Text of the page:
Andrew Harrison
September 2016.

How can we fix Britain’s housing market?

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We can’t, at least not in the short term. You have to look at both sides, the supply and demand. On the supply side, the objections to planning permission for new housing in this country are still very high. The number of houses you’d have to build to disrupt the demand is so large it would be a decade-long project, and one that would always be racing away from you. On the demand side, you have to tackle the argument about immigration, reducing the number of people coming into the country; if you’ve got 350,000 people coming in every year, then that’s a reasonably sized town every year. I don’t see how you solve that very quickly.

I’m not saying that the housing market won’t have its moments of pause but is it going to crash? No – not even in London, not in the near term. And it’s especially unlikely with a weak pound as well. The number of foreign holders of property in London is legion. We make it extremely easy for them to buy property in new developments off plan, from computer simulations, and never inhabit it.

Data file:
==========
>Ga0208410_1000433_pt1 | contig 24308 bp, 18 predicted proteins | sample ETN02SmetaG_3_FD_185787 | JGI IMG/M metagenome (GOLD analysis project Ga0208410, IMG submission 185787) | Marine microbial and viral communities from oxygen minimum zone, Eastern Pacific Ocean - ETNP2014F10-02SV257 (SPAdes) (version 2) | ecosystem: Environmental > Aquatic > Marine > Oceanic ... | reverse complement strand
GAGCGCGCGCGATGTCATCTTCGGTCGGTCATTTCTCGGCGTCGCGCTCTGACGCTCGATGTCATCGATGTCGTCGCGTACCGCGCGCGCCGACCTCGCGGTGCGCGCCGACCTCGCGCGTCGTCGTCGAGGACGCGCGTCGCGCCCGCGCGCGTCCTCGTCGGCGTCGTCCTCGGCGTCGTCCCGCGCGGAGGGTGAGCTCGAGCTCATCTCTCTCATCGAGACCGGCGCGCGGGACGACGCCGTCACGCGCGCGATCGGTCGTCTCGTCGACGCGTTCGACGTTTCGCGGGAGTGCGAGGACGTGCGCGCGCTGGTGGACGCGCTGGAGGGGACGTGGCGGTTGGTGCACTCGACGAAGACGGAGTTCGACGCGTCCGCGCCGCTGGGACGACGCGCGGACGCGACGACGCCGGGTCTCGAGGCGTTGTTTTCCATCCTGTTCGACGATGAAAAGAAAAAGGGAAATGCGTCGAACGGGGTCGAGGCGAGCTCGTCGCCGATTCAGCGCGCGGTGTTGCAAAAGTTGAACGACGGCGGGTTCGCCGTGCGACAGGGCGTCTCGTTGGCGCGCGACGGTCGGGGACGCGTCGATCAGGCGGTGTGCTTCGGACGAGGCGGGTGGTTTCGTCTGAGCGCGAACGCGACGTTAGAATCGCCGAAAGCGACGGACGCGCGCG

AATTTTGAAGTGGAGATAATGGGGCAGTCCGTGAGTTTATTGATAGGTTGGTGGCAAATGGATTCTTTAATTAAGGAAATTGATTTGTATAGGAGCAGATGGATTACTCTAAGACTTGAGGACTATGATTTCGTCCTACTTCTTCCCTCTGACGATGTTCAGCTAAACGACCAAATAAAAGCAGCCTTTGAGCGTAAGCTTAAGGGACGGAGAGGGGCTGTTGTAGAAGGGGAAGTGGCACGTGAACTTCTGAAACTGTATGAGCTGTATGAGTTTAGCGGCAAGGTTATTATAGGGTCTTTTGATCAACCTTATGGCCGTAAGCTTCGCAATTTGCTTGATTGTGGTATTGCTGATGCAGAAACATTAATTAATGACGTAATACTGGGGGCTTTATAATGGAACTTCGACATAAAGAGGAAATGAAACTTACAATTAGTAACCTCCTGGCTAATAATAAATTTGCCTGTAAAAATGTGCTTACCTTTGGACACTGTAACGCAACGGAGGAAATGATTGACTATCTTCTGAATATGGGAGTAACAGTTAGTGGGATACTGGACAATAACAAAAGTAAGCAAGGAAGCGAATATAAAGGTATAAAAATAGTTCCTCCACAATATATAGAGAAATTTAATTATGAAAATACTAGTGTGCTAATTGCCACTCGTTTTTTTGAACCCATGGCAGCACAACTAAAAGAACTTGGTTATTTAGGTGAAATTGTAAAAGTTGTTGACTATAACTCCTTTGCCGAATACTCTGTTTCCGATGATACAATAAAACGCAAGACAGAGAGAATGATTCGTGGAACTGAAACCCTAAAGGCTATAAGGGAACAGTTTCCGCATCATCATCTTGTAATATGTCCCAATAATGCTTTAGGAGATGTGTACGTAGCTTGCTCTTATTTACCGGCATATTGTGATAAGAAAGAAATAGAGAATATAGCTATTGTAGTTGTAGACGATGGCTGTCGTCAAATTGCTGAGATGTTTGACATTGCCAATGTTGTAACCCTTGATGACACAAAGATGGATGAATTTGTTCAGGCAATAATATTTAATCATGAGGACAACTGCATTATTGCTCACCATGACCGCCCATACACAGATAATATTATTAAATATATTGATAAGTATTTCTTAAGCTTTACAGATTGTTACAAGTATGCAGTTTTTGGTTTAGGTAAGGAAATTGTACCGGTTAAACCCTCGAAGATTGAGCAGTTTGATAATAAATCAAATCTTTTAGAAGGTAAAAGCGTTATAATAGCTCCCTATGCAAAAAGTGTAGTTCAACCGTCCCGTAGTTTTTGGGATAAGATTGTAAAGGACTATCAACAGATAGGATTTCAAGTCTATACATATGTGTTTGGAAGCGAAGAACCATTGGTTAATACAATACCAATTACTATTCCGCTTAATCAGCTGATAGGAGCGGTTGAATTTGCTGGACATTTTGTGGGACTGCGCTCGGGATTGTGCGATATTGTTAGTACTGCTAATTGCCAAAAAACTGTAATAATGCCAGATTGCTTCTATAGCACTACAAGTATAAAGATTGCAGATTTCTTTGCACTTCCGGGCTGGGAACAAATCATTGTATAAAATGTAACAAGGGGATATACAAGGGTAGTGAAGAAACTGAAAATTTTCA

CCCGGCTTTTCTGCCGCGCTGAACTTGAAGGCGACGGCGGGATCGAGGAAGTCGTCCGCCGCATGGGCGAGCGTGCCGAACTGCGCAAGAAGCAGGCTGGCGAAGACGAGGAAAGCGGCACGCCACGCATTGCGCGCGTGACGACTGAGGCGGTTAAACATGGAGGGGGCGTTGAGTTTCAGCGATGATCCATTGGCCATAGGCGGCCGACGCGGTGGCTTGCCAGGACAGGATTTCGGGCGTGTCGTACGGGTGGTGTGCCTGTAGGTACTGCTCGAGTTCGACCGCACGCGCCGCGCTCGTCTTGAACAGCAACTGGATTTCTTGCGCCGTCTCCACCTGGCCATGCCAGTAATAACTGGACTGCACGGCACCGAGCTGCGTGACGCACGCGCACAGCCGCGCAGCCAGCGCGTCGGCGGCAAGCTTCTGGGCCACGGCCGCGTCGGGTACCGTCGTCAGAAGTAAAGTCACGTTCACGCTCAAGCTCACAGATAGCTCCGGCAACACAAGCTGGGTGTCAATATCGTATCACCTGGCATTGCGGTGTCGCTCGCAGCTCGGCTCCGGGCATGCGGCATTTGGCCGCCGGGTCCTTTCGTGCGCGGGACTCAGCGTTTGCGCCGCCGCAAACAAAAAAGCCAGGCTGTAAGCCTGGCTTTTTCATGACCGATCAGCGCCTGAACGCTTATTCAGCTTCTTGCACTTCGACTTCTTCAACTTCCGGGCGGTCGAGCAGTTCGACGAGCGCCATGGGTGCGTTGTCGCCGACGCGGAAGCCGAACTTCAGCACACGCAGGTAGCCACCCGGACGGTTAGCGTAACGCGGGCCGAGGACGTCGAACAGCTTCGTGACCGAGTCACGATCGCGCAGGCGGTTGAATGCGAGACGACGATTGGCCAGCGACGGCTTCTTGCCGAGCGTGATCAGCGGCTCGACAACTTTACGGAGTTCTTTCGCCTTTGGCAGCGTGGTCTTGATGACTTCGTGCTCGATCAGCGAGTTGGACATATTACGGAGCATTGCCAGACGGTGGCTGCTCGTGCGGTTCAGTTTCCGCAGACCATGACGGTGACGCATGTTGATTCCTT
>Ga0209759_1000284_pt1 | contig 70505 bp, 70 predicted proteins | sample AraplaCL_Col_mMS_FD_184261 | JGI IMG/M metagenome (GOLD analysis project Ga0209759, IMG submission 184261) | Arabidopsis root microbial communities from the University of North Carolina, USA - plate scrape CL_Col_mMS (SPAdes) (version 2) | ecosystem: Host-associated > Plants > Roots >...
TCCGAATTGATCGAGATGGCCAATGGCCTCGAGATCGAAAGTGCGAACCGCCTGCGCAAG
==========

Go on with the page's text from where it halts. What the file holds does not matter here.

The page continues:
In the meantime, if you want to jump on the property merry-go-round you have to borrow right up to whatever your current cashflow allows you, if the banks will lend to you. The only positive note is that, although the banking model has moved so that they’re trying to get more out of people for services rather than lending, there is still money to be lent. 

Stewart Cowley is the author of Man Vs. Money: Understanding The Curious Economics That Power Our World.

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